Binary Stars

Spica

  • by
spica,alpha virginis,brightest star in virgo,virgo cluster

Spica, Alpha Virginis, is the brightest star in the southern constellation Virgo and the 16th brightest star in the sky.

It is a blue subgiant star located at a distance of 262 light years from Earth. Spica is really a close binary star system. It is one of the nearest massive binary stars to the solar system.

The name Spica (pronounced /ˈspaɪkə/) comes from the Latin phrase spīca virginis, meaning “Virgo’s ear of grain.” The Latin word spicum refers to the ear of wheat Virgo holds in her left hand. In Greek and Roman mythology, the constellation and the star were associated with Demeter (Ceres), the goddess of the harvest.
Read More »Spica

Capella

  • by

Capella, also known as Alpha Aurigae or the Goat Star, is the brightest star in Auriga and the sixth brightest star in the sky.

The only stars in the northern celestial hemisphere brighter than Capella are Arcturus in Boötes constellation and Vega in Lyra. The only other star visible from northern latitudes that is brighter than Capella is Sirius in the southern constellation Canis Major.

Capella is sometimes called the Goat Star because its name is derived from the diminutive of the Latin capra, meaning “female goat,” and means “the little goat.”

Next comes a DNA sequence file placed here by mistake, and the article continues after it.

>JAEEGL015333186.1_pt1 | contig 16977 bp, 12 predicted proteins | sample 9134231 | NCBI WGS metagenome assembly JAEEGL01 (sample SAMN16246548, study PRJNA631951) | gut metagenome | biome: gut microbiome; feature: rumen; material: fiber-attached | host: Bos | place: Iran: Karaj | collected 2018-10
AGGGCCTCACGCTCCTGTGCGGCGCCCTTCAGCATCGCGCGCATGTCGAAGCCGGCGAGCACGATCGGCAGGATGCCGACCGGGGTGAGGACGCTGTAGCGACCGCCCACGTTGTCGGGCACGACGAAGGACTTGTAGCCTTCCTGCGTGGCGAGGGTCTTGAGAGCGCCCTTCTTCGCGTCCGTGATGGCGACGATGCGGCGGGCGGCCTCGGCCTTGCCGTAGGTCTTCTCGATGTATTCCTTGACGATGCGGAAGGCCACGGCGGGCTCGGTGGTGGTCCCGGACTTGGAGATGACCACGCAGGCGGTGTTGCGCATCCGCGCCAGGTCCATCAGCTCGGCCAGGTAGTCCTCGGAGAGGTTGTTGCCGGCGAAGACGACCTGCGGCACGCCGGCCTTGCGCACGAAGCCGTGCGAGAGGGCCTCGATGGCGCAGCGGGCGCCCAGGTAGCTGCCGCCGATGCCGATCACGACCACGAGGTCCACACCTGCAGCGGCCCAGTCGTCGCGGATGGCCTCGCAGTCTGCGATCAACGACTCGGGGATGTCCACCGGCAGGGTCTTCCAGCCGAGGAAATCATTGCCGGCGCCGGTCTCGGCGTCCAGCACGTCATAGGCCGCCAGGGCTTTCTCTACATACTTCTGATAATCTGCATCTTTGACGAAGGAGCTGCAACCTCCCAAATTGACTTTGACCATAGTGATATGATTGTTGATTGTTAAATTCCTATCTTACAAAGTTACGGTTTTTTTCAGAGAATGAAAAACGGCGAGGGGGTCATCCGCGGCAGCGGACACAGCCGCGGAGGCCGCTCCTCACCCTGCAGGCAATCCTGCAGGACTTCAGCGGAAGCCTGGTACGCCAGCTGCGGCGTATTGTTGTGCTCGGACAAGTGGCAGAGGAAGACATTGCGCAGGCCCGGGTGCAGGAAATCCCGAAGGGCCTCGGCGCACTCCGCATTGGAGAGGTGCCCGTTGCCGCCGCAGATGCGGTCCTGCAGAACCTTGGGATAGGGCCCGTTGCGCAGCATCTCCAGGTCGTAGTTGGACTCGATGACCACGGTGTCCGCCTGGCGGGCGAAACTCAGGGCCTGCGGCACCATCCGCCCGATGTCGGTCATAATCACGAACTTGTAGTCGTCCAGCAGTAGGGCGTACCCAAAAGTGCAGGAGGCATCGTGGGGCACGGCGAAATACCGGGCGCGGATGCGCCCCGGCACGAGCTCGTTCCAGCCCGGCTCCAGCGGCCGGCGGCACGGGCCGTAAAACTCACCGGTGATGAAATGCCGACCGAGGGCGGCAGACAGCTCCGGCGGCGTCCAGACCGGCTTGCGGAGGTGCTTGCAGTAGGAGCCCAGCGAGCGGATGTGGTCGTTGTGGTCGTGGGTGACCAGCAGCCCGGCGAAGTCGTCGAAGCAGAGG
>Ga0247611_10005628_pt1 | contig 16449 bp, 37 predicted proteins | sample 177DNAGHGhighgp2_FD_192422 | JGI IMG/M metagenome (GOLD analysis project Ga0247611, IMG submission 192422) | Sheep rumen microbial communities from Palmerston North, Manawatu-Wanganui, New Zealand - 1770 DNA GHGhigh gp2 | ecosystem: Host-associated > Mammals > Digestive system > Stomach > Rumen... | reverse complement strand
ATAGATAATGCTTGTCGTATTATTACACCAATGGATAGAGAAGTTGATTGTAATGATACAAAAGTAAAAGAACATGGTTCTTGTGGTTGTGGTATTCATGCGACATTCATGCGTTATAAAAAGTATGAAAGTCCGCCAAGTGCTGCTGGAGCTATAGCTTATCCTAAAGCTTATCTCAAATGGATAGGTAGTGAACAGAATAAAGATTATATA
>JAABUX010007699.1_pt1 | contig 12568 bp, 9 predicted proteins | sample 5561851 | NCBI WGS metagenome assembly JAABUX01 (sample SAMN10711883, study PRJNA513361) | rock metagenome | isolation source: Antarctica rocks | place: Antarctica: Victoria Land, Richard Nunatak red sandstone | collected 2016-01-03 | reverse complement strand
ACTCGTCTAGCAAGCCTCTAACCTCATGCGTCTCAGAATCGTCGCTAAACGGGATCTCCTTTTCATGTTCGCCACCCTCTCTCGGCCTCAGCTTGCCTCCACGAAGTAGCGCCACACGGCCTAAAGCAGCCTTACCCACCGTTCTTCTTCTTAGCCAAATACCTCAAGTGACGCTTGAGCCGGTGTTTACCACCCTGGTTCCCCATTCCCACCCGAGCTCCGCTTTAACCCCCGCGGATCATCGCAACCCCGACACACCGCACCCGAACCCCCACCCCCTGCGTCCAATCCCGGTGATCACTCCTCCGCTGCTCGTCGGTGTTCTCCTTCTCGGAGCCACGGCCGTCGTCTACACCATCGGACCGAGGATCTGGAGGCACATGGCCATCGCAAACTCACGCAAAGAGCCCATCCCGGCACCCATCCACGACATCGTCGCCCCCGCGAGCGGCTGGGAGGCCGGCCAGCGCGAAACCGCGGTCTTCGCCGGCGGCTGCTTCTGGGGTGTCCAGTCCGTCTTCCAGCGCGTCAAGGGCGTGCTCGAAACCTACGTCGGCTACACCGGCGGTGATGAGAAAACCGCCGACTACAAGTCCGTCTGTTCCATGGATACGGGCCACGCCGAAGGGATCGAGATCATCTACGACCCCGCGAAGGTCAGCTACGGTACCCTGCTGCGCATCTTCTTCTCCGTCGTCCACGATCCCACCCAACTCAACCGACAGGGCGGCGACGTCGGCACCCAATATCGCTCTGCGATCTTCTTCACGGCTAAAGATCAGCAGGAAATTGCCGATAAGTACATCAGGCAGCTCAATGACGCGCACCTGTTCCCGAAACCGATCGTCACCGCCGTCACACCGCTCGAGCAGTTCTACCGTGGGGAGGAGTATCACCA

Read More »Capella

Northern Cross

  • by
northern cross stars,northern cross constellation

The Northern Cross is a prominent asterism formed by the brightest stars in the constellation Cygnus. The constellation is often confused for the asterism because the Northern Cross is much easier to find than the entire constellation.
Read More »Northern Cross

Antares

  • by
alpha scorpii,antares star system

Antares, also known as Alpha Scorpii or Cor Scorpii, is the brightest star in Scorpius and the 15th brightest star in the night sky. Antares is a class M red supergiant marking the heart of the celestial scorpion. It lies at a distance of 550 light years from Earth.

The star is often confused for Mars, the red planet, by observers because it lies within the zodiac, which contains the apparent path of the Sun and planets of the solar system, and the two sometimes appear in the same area of the sky.

Antares was named for its resemblance to Mars, as they both appear reddish in colour. The comparison may have originated with early Mesopotamian astronomers.
Read More »Antares